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The battle to connect my laptop to the antiquated projector had finally been won. The tables had been set; handouts, book, pen, paper neatly waiting for each participant. The clock ticked slowly towards the 9am start time. And I sat back and waited for the participants to arrive.

And waited. And waited.

By 9.20 I was panicking: I wandered to the reception desk in the client’s training centre. Had I come on the wrong day? Misread the timings? Had the team been diverted at the last minute to attend some major corporate announcement?

They smiled at me. “Don’t worry,” they said. “They’ll all be here soon.”

When the first attendees drifted happily in shortly after 9.45, they were horrified to find I didn’t have coffee. Off I was taken by my new-found friends, desperate to extend their hospitality.

We started eventually. The group were brilliant. We covered all we needed to, and more. And I was left feeling ever so… British. And not necessarily in a good way.

I’ve worked face-to-face with bid and proposal teams in over 35 countries. So much of what we do as professionals is eminently transferable around the world, across different sectors: perhaps 80%? What fascinates me is the 20% that isn’t. Clients’ decision-making processes and the role of the proposal within the sales cycle. The tone and structure of your content. The way in which you engage your team – and the expectations you might have of them. Their expectations of you.

There’s a quote I love from a Management Today article some years ago: “Just because you’ve gone on holiday there once, doesn’t mean you know the culture.” Getting to grips with this requires humility, flexibility and hard work.

So if you’re thrown into the deep end of a bid, leading a team from a different culture, what might you do? Here’s a quick plan – based on hard-earned experience, rather than any formal academic research:

  1. Talk to colleagues who’ve worked in that country before: what worked well for them, what surprised them, and what cultural howlers did they make?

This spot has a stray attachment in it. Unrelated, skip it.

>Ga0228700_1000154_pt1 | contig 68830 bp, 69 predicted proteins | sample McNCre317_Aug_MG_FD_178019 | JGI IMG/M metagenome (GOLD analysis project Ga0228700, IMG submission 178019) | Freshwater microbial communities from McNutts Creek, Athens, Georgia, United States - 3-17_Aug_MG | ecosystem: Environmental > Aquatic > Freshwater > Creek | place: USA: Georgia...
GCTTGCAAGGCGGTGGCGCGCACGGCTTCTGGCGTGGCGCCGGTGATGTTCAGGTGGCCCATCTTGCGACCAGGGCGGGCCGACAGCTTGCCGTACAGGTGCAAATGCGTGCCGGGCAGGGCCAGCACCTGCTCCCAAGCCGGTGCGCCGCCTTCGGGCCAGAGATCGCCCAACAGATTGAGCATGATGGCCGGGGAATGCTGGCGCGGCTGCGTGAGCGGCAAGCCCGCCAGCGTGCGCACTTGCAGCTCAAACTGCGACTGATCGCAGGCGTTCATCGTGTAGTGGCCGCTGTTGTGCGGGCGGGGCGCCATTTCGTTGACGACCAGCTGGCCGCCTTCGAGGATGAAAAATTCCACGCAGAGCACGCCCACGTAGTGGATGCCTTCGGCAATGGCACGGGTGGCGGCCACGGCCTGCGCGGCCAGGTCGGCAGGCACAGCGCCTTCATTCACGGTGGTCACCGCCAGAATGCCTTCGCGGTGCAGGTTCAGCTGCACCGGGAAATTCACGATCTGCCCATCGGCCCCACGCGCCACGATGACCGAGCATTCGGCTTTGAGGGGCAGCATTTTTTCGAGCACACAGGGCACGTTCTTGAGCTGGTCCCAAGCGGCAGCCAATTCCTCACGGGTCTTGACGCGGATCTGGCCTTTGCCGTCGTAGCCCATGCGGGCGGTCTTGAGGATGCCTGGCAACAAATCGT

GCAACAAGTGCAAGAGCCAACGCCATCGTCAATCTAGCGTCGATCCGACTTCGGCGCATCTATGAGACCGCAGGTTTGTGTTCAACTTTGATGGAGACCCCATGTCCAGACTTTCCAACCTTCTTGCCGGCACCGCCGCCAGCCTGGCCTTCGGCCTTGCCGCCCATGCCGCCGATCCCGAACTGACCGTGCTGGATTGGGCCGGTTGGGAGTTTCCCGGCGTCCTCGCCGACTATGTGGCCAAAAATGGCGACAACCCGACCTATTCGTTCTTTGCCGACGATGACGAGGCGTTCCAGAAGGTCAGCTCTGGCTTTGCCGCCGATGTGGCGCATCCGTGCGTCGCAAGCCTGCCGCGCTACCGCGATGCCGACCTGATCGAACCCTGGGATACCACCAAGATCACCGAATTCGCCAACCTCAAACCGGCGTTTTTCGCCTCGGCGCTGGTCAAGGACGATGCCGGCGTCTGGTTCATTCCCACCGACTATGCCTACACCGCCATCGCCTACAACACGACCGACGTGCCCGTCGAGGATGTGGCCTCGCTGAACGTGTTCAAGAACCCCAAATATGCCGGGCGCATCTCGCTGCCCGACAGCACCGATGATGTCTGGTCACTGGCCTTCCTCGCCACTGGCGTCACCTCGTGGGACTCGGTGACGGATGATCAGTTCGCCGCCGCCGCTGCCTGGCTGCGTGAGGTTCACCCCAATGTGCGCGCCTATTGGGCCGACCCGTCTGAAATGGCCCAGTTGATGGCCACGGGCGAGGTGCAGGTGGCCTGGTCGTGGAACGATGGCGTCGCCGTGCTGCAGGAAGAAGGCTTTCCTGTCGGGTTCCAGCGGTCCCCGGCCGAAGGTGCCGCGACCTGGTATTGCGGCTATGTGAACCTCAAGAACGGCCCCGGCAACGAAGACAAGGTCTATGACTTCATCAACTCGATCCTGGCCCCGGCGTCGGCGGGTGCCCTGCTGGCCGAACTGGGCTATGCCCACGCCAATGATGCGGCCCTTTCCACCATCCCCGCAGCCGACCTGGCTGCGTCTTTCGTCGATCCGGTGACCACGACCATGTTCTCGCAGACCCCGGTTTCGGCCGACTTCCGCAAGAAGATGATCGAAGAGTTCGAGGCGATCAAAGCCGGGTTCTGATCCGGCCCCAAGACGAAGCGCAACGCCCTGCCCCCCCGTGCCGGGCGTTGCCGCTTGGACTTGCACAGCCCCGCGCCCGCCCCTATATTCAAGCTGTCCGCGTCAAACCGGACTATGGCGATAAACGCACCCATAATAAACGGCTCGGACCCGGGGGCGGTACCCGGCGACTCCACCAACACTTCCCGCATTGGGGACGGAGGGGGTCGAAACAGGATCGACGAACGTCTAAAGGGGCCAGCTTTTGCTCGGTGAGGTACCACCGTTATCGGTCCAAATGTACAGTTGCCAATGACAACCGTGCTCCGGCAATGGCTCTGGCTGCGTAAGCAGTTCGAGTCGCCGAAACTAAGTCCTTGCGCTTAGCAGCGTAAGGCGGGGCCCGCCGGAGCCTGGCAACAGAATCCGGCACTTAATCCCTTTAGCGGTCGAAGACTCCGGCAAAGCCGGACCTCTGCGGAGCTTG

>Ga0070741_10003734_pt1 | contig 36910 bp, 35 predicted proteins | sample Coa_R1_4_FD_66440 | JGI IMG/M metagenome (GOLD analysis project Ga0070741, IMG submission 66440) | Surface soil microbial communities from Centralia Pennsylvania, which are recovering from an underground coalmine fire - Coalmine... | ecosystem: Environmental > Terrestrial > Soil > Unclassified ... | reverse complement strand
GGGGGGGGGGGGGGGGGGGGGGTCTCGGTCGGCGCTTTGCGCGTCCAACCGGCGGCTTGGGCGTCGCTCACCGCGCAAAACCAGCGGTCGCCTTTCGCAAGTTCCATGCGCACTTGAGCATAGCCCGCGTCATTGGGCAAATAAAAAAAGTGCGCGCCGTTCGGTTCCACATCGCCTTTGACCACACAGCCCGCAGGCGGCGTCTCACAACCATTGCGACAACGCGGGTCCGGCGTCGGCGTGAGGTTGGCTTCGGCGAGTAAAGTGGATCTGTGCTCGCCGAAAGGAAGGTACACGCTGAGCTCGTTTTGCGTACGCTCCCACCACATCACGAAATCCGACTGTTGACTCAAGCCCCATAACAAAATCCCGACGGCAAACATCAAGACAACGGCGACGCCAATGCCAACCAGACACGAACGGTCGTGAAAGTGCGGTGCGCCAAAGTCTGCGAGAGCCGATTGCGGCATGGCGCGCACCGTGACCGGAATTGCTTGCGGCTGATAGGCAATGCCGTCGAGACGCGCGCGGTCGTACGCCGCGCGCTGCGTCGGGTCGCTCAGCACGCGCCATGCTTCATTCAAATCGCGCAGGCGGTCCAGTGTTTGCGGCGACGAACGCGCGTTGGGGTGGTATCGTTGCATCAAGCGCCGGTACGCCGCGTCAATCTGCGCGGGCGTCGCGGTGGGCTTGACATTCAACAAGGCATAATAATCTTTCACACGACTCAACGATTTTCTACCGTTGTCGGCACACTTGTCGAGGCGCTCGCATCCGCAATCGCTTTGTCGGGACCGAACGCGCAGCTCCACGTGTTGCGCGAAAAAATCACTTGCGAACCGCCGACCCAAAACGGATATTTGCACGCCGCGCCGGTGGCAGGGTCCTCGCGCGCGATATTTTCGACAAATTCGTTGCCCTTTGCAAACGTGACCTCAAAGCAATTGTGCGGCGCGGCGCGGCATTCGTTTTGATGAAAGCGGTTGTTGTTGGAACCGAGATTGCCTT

2. Talk to the members of the team you’ll be working with: have an open, honest conversation about how people tend to operate, what works for them – and what might surprise you about one another. (Some self-deprecating humour might come in handy here).
  3. Read! Aside from online resources about countries and cultures, I’d highly recommend Erin Meyer’s quite brilliant book The Culture Map: Breaking Through the Invisible Boundaries of Global Business.
  4. Understand how decisions are taken. If you’re used to collaboration and your team on the bid expects more authoritative leadership, that’s a recipe for inaction.
  5. Think individuals, not just the collective. Connect with people: what’s happening in their world outside this bid?
  6. Slow down. Communicate clearly and simply, and test understanding: ask team members to play things back to you, rather than assuming they’re on board.
  7. Check in regularly with the team. Seek feedback – while understanding that some cultures are more direct in sharing views than others. And encourage early escalation, especially with groups for which that might not come naturally.
  8. Write appropriately for the client. More confident and assertive, or more humble? Use simpler terms and shorter sentences with more graphics if evaluators might be reading in their second (or third, or fourth!) language.
  9. Where contributors aren’t writing in their first language, use editors to take away the fear of crafting the words. And be careful of misplaced colloquialisms: use a local editor for at least the final review. (Hey, I don’t even speak American!)
  10. Thank people. (When did you last send a hand-written note, thanking contributors for their work on a proposal?)

And finally: enjoy! When I look back on my career, am I more likely to remember those cold, wet afternoons in Manchester – or those workshops in Shanghai? You can probably guess – with no offence to any Mancunians who might be reading! If you can engineer opportunities to broaden your perspectives, go for it! We’re so very lucky to work in a profession where that’s entirely possible.



This article was written by Jon Williams.

Jon and his team work with clients worldwide to help them establish winning proposal capabilities and to capture major deals. He has built and led numerous bid and proposal centres; managed, reviewed and benchmarked countless proposals; worked in over 35 countries; and trained many thousands of course participants.

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